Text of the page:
[docs]def study_combination(dataframe, query_dict): """ Given a dataframe and a dictionary of {key1 : value1, key2: value2} returns a dictionary with a number of stats for that combination # Arguments: - `dataframe`: a pandas dataframe - `query_dict`: a dictionary for a combination as given by `get_combinations` # Returns: - `proc_dict`: a dictionary of the "statistics" for this combination """ # Get the slice corresponding to this combination df_slice = get_slice(dataframe, query_dict) proc_dict = process_slice(df_slice) proc_dict["slice"] = df_slice proc_dict["combination"] = query_dict return proc_dict
[docs]def dataframe_removal(dataframe, hit_list): """ Removes all combinations defined in hit_list from the dataframe. The hit list is list of dictionaries containing the 'slice' key where 'slice' must be a slice of 'dataframe' # Arguments: - `dataframe`: a pandas dataframe - `hit_list`: the list of element to remove # Returns: - `new_dataframe`: the same dataframe with all elements from hit_list removed """ if not hit_list: return dataframe # I think I am failing to understand how the index object works # this looks unnecesaryly verbose # I am just getting all the indices from all the different combinations # making sure there are no duplicates and then dropping them from the dataframe indices_to_remove = hit_list[0]["slice"].index for victim in hit_list[1:]: indices_to_remove = indices_to_remove.append(victim["slice"].index) indices_to_drop = indices_to_remove.drop_duplicates() new_dataframe = dataframe.drop(indices_to_drop) return new_dataframe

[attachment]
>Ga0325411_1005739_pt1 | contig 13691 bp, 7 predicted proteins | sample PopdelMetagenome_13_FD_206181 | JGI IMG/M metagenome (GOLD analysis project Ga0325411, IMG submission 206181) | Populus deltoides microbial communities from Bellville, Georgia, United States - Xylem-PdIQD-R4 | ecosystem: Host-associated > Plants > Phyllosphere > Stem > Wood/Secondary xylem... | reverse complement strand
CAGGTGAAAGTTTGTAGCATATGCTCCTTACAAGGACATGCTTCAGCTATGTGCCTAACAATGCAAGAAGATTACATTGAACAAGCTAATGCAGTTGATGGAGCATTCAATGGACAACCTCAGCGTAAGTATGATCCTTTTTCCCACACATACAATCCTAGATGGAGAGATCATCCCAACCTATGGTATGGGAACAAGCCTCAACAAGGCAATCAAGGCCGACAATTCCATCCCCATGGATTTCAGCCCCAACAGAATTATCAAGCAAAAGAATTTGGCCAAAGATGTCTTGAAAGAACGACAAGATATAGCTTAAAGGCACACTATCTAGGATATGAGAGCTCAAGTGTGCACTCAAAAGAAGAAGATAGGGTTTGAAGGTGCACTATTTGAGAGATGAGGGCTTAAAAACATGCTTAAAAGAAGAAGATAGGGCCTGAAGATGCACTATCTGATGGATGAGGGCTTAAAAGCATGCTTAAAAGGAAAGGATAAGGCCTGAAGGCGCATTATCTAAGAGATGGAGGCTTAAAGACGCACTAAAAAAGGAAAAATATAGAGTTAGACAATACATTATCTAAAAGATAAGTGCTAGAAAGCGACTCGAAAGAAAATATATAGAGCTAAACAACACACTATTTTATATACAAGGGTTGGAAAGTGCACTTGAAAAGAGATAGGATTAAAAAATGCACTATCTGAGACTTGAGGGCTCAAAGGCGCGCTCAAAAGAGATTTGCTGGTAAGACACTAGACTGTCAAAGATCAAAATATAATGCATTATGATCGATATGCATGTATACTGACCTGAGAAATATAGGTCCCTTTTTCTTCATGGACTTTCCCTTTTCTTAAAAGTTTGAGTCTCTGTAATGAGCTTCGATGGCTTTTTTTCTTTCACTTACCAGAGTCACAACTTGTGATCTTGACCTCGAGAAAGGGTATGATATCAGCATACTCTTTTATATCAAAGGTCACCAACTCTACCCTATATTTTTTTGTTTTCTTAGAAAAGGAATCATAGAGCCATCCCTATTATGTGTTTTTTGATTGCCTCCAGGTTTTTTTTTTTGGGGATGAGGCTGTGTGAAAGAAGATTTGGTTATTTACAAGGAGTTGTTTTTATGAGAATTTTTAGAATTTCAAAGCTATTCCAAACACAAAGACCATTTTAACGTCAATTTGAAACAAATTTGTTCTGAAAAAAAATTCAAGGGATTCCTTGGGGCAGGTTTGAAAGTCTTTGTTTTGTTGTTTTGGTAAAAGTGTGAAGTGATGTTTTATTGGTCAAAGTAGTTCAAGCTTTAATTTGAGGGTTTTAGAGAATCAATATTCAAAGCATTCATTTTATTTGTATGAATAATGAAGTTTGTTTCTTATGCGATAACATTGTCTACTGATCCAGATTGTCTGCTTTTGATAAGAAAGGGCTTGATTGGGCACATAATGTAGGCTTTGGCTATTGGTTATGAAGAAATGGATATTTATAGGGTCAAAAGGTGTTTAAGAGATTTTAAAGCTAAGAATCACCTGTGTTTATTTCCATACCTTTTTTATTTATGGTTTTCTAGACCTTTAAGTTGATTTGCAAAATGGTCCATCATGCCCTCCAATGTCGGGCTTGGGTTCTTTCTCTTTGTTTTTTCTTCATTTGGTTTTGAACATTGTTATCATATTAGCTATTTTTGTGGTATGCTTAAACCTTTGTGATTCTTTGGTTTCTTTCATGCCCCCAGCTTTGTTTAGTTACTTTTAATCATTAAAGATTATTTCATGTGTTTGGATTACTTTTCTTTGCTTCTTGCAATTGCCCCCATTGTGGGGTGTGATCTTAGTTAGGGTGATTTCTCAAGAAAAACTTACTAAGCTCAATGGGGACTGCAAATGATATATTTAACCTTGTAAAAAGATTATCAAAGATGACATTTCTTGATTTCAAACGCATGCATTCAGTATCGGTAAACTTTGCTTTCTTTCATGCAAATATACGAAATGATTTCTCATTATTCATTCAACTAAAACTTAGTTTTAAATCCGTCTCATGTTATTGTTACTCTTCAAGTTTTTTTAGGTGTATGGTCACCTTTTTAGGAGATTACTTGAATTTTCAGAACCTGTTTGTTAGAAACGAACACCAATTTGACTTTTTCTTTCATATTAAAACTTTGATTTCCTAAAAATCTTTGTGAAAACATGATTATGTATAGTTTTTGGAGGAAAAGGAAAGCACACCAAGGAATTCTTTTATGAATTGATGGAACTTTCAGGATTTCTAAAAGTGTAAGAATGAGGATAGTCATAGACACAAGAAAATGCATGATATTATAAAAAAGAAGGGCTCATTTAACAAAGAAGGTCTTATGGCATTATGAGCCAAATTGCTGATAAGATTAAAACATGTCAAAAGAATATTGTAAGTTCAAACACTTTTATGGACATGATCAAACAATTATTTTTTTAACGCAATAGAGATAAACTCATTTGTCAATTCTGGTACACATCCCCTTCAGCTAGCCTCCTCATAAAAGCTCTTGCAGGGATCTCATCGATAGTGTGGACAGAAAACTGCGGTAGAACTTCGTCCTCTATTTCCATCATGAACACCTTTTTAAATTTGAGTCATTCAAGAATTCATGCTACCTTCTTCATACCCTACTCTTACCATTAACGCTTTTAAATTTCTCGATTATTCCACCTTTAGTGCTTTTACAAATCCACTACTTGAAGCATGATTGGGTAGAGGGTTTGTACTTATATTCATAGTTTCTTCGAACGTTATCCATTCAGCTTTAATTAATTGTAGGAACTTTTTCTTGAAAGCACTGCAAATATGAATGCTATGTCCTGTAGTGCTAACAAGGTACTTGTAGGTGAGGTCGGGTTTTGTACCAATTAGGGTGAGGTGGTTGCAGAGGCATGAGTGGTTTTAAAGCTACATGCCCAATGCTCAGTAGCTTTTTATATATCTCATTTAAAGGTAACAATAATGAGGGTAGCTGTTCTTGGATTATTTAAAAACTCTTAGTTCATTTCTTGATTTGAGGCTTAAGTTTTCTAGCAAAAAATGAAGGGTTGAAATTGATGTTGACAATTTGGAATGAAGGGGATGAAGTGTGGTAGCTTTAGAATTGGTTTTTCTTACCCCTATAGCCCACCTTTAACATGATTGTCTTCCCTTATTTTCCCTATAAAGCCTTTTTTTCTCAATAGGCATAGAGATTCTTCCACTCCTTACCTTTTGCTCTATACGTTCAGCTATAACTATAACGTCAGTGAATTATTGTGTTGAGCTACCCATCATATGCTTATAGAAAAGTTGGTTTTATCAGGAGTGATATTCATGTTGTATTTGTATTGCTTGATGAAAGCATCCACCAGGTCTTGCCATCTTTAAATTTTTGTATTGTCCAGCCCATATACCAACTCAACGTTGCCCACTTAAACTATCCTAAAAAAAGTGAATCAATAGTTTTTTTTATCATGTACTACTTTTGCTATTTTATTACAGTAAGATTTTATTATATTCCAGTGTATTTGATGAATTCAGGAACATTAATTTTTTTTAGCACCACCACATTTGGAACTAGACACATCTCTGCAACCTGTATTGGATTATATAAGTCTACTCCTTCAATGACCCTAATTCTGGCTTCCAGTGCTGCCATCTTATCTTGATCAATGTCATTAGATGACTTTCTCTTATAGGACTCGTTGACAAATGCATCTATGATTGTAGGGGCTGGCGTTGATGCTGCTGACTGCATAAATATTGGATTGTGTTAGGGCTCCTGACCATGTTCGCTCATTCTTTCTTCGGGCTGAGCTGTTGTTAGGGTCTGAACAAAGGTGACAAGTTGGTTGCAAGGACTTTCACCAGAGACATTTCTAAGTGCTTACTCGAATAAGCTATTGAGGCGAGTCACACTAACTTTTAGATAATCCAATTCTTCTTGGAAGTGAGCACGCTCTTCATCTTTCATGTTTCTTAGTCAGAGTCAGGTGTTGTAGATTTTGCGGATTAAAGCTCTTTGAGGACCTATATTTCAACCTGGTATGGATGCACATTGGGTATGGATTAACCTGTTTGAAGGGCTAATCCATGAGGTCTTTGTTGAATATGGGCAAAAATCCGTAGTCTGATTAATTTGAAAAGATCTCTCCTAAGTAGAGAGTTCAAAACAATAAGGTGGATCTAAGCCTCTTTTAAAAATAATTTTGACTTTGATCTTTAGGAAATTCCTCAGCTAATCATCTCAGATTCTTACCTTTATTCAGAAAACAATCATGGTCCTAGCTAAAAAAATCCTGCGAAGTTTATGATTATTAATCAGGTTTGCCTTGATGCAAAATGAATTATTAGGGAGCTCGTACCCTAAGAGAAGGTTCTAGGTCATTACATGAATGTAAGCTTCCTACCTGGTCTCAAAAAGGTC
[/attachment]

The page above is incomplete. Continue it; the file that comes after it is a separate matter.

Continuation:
[docs]def autofilter_dataframe(dataframe, keys, n_to_combine=1, n_to_kill=1, threshold=-1): """ Receives a dataframe and a list of keys. Creates combinations of `n_to_combine` keys and computes the reward Finally removes from the dataframe the `n_to_kill` worse combinations Anything under `threshold` will be removed and will not count towards the `n_to_kill` (by default `threshold` = -50 so only things which are really bad will be removed) # Arguments: - `dataframe`: a pandas dataframe - `keys`: keys to combine - `n_to_combine`: how many keys do we want to combine - `n_to_kill`: how many combinations to kill - `threshold`: anything under this reward will be removed # Returns: - `dataframe_sliced`: a slice of the dataframe with the weakest combinations removed """ # Step 0: read from the dataframe the content of the keys key_info = parse_keys(dataframe, keys) # Step 1: get the combinations combinations = get_combinations(key_info, n_to_combine) # Step 2: run through all possible combinations and compute stats result_list = [] biggest_ntotal = 1 for combination in combinations: processed_dict = study_combination(dataframe, combination) if processed_dict["skip"]: continue if processed_dict["n_total"] > biggest_ntotal: biggest_ntotal = processed_dict["n_total"] result_list.append(processed_dict) # Step 3: compute reward n_to_remove = n_to_kill for processed_dict in result_list: reward = compute_reward(processed_dict, biggest_ntotal) log.debug("Combination %s, reward %f", processed_dict["combination"], reward) if reward <= threshold: n_to_remove += 1 processed_dict["reward"] = reward # Step 4: Order the results by reward result_list.sort(key=lambda i: i["reward"]) # Step 5: Add the n-last to the list of combinations to remove hit_list = result_list[:n_to_remove] for i in hit_list:"Removing %s with reward %f", i["combination"], i["reward"]) # Step 6: remove the bad guys from the dataframe new_dataframe = dataframe_removal(dataframe, hit_list) return new_dataframe